The Alaska Legislature has cut funding for every branch of state government, including the Department of Law, which oversees District Attorney offices throughout the state. This means Ketchikan’s D.A.s are taking on a larger workload as they wait to have a vacant position filled.
One of Ketchikan’s District Attorneys, Joseph Kovac, left Ketchikan’s state prosecuting team at the end of June. His position remains unfilled while the state grapples with a huge budget deficit. This means a 50 percent increase in workload for each of the two remaining attorneys in the office.
“We cover Ketchikan, Prince of Wales Island, Metlakatla, that southern part here.”
That’s District Attorney Stephen West. He’s worked in Ketchikan’s D.A. office for nearly 30 years, and he says most of that time, they’ve had three attorney positions to cover the area, which includes four separate courts. West says he isn’t sure if or when they’ll get that third person back.
West says they’ve worked with only two people before, but when that happened, West said they’d had a lighter case load. Another time, West says they were down to only one person.
“There was a period of time that I was here all by myself around 1990 for probably about eight or nine months … I worked weekends and stuff.”
Now with two people, West says he takes cases out of Craig, assistant D.A. Ben Hoffmeister takes all the misdemeanors, and they split the felonies. Even then, scheduling gets messy.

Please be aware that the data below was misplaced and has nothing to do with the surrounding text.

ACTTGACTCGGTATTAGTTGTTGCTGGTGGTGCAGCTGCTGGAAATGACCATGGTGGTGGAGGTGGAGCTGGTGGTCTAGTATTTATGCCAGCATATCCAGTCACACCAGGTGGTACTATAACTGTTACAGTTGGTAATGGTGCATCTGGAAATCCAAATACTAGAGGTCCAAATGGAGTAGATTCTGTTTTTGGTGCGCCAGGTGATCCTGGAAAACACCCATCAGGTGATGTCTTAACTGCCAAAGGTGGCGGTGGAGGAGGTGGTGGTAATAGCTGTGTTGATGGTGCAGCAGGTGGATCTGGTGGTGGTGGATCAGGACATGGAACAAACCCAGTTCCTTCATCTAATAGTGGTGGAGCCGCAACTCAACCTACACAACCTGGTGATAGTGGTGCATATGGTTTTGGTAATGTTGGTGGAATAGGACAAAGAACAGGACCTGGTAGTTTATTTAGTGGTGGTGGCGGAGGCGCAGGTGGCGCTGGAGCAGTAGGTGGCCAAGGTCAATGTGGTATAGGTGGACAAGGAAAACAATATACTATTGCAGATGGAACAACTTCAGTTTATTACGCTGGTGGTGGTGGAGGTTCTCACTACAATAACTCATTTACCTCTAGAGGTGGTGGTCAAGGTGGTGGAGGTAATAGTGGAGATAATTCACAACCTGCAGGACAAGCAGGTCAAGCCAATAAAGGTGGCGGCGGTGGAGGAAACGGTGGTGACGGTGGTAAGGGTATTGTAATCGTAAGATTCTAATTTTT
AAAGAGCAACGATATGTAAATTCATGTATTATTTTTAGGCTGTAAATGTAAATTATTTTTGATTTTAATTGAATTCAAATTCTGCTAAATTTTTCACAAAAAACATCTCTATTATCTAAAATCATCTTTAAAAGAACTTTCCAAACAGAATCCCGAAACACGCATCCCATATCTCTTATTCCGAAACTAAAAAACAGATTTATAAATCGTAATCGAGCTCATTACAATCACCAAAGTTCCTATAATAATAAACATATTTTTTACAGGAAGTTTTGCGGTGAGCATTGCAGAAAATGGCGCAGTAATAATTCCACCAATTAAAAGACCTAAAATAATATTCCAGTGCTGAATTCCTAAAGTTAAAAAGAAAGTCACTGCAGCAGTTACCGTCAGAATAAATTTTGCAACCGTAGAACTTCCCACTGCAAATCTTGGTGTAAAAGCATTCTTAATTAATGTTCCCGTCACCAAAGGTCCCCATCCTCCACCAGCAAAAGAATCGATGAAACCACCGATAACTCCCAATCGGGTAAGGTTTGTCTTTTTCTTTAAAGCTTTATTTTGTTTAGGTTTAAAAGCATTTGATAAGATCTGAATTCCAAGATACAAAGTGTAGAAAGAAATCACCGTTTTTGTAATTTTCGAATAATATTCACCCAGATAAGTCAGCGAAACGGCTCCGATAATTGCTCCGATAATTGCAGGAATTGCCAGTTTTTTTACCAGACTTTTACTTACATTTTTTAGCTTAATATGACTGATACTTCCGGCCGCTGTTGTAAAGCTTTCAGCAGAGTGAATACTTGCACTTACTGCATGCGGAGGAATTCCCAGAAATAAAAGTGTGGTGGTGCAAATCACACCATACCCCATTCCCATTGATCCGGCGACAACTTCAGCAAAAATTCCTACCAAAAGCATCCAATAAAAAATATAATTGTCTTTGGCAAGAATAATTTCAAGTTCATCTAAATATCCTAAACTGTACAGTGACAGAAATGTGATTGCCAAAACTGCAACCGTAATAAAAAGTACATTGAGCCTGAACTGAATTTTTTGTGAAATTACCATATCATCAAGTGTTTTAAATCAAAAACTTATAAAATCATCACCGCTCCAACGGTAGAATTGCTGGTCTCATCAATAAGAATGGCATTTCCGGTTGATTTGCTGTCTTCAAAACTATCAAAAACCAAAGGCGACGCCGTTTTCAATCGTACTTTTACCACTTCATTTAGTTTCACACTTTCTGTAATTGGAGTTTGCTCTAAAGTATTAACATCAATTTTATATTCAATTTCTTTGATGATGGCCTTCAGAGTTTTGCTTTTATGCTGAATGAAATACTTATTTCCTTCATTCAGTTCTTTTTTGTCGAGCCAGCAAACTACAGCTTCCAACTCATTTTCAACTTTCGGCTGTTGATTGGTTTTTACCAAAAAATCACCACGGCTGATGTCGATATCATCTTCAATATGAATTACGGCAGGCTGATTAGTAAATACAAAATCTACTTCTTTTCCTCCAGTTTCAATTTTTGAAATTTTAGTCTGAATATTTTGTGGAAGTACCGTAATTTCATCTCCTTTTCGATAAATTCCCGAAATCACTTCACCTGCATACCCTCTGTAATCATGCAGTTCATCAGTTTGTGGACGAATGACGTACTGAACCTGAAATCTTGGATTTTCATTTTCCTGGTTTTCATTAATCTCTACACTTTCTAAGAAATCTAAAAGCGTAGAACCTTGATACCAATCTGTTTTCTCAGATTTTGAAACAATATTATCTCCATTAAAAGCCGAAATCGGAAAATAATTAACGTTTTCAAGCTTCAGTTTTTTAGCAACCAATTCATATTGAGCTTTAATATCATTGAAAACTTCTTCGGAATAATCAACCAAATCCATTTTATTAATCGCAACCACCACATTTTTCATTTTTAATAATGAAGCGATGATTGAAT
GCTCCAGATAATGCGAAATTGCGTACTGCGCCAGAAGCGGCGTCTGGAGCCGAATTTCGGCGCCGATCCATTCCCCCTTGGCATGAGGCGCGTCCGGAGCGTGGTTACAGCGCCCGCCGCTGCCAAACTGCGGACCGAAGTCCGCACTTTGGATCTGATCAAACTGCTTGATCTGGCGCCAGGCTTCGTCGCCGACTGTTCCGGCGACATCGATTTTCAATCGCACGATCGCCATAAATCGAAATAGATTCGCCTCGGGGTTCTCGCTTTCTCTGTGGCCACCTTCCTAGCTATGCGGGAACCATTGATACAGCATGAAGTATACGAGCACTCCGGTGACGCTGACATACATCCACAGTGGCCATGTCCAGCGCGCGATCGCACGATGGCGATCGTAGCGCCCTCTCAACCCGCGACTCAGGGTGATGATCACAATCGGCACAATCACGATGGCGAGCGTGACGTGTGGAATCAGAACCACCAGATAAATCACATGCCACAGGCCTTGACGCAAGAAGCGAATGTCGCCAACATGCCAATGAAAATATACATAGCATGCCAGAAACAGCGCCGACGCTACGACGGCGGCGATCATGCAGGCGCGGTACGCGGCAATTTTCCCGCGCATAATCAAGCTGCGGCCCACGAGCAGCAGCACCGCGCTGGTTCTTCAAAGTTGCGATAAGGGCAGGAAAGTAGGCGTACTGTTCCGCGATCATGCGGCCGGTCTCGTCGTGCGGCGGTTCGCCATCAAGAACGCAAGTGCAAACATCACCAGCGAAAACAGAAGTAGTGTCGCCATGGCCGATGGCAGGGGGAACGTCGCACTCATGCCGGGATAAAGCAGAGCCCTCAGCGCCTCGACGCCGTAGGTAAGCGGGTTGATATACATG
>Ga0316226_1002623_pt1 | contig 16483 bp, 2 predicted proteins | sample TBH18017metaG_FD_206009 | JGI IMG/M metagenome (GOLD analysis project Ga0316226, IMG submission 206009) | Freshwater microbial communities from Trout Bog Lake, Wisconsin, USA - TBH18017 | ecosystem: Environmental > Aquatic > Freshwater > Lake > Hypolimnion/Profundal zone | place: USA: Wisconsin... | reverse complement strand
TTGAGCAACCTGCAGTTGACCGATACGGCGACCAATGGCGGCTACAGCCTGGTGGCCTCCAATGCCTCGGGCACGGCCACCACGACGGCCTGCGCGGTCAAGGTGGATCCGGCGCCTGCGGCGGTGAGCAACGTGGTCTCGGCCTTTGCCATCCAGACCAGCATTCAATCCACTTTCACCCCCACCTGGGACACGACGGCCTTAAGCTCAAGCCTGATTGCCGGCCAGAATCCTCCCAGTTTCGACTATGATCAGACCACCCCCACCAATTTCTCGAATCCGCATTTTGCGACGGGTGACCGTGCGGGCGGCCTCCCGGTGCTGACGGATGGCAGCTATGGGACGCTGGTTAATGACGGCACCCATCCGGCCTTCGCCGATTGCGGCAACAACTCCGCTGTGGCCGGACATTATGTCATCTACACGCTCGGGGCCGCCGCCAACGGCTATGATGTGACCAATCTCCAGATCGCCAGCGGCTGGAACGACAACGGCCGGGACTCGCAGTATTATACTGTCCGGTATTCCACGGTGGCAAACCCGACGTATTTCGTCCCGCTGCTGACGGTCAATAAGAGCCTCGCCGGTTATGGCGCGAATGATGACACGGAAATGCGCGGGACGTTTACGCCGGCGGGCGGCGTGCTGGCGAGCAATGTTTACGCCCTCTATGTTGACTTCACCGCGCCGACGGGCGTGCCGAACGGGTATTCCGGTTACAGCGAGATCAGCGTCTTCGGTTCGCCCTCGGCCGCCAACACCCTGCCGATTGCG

“Ben was in trial earlier this month doing a felony case that lasted most of the week. I had to do a misdemeanor trial, so we were both in trial but we also had to cover courts and a couple of other courts, so we had to be in two or three places at the same time.”
This increased workload doesn’t just mean more hours. It means more cases are settled out of court that could have been either taken to trial or prosecuted for more jail time or higher fines.
Alaska Department of Law Criminal Division Director John Skidmore says the problem with settling more cases for less time or for lesser penalties is a fear for public safety.
“Having lived in many communities throughout Alaska and been a prosecutor in those communities, I’ve always wanted to make the community a better or safer place. For those reasons it’s very difficult to turn down or walk away from a case that you think is righteous because you have sufficient evidence to support that this particular person broke the law.”
Skidmore says state funding for the Department of Law has steadily declined over the last few years, and took a significant cut of 11% after the last legislative session. That department directly funds the D.A.’s office and their personnel. With about 85% of the office’s budget going toward salaries, the cuts resulted in lost jobs.
“Specifically for the criminal division, we ended up having to reduce our personnel by 11 positions. Within the Department of Law or within the criminal division, our service that we provide is primarily prosecution.”
Skidmore says Ketchikan didn’t technically lose a job, but it may take longer to fill that vacant position, because that empty spot was budgeted under what is called a “vacancy factor.” This means the Legislature and Law Department expected someone to be leaving, and allocated less money for salaries because of that.
“The position down in Ketchikan is not a position that was deleted from the budget. It is a position that is currently vacant due to vacancy factor. Do I anticipate on filling that position? The answer is yes. Can I tell you the exact timing of that as of today? No, I cannot.”